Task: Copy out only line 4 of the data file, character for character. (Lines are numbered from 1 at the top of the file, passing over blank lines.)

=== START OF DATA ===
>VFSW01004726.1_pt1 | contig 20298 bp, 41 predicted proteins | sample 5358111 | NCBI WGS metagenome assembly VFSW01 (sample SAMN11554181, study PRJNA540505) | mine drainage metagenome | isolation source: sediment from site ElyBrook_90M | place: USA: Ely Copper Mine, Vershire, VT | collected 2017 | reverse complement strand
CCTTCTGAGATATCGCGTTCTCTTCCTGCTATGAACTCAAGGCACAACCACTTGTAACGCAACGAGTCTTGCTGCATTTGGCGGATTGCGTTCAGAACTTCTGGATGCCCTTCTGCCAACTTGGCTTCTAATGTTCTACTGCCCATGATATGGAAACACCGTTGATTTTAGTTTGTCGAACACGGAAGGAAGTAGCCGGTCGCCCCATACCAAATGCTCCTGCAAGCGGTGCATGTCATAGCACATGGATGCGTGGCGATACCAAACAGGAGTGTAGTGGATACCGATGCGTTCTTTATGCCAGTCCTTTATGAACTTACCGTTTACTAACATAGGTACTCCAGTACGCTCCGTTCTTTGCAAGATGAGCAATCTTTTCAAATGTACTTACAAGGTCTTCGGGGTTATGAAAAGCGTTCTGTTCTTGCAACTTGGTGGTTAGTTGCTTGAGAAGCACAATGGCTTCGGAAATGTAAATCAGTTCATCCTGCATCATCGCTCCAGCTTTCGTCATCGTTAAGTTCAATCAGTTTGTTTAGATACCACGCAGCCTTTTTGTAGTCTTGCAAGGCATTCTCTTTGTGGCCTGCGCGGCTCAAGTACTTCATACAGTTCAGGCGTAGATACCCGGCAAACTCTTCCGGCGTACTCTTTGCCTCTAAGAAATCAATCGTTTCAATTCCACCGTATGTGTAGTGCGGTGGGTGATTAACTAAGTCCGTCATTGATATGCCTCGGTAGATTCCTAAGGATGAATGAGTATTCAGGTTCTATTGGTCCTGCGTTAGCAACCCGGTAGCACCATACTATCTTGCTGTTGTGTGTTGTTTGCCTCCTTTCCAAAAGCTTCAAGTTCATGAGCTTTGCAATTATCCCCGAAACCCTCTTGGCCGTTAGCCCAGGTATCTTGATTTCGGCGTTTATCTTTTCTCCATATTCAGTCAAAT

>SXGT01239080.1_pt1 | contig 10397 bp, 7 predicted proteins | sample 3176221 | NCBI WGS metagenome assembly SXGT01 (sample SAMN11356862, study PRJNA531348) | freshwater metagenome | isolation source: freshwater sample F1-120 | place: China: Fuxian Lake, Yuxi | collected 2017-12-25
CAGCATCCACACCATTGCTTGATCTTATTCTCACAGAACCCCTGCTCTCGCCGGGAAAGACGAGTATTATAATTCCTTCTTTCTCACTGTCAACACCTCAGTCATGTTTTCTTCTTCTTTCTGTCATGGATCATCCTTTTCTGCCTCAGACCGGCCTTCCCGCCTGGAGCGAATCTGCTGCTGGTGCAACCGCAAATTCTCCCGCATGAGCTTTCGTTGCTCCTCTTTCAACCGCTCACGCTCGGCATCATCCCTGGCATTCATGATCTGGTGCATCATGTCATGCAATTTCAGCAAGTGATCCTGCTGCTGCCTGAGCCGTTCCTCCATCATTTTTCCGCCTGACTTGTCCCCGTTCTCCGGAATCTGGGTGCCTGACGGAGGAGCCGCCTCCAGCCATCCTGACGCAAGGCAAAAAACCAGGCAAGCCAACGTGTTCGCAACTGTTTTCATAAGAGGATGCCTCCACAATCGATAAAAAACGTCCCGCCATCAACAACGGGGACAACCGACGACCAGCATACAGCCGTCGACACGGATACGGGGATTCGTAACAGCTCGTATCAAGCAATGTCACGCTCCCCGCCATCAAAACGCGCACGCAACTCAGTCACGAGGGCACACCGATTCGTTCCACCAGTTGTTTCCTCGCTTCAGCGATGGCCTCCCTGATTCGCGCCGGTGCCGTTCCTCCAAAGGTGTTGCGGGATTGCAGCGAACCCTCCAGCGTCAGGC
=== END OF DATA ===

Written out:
CAGCATCCACACCATTGCTTGATCTTATTCTCACAGAACCCCTGCTCTCGCCGGGAAAGACGAGTATTATAATTCCTTCTTTCTCACTGTCAACACCTCAGTCATGTTTTCTTCTTCTTTCTGTCATGGATCATCCTTTTCTGCCTCAGACCGGCCTTCCCGCCTGGAGCGAATCTGCTGCTGGTGCAACCGCAAATTCTCCCGCATGAGCTTTCGTTGCTCCTCTTTCAACCGCTCACGCTCGGCATCATCCCTGGCATTCATGATCTGGTGCATCATGTCATGCAATTTCAGCAAGTGATCCTGCTGCTGCCTGAGCCGTTCCTCCATCATTTTTCCGCCTGACTTGTCCCCGTTCTCCGGAATCTGGGTGCCTGACGGAGGAGCCGCCTCCAGCCATCCTGACGCAAGGCAAAAAACCAGGCAAGCCAACGTGTTCGCAACTGTTTTCATAAGAGGATGCCTCCACAATCGATAAAAAACGTCCCGCCATCAACAACGGGGACAACCGACGACCAGCATACAGCCGTCGACACGGATACGGGGATTCGTAACAGCTCGTATCAAGCAATGTCACGCTCCCCGCCATCAAAACGCGCACGCAACTCAGTCACGAGGGCACACCGATTCGTTCCACCAGTTGTTTCCTCGCTTCAGCGATGGCCTCCCTGATTCGCGCCGGTGCCGTTCCTCCAAAGGTGTTGCGGGATTGCAGCGAACCCTCCAGCGTCAGGC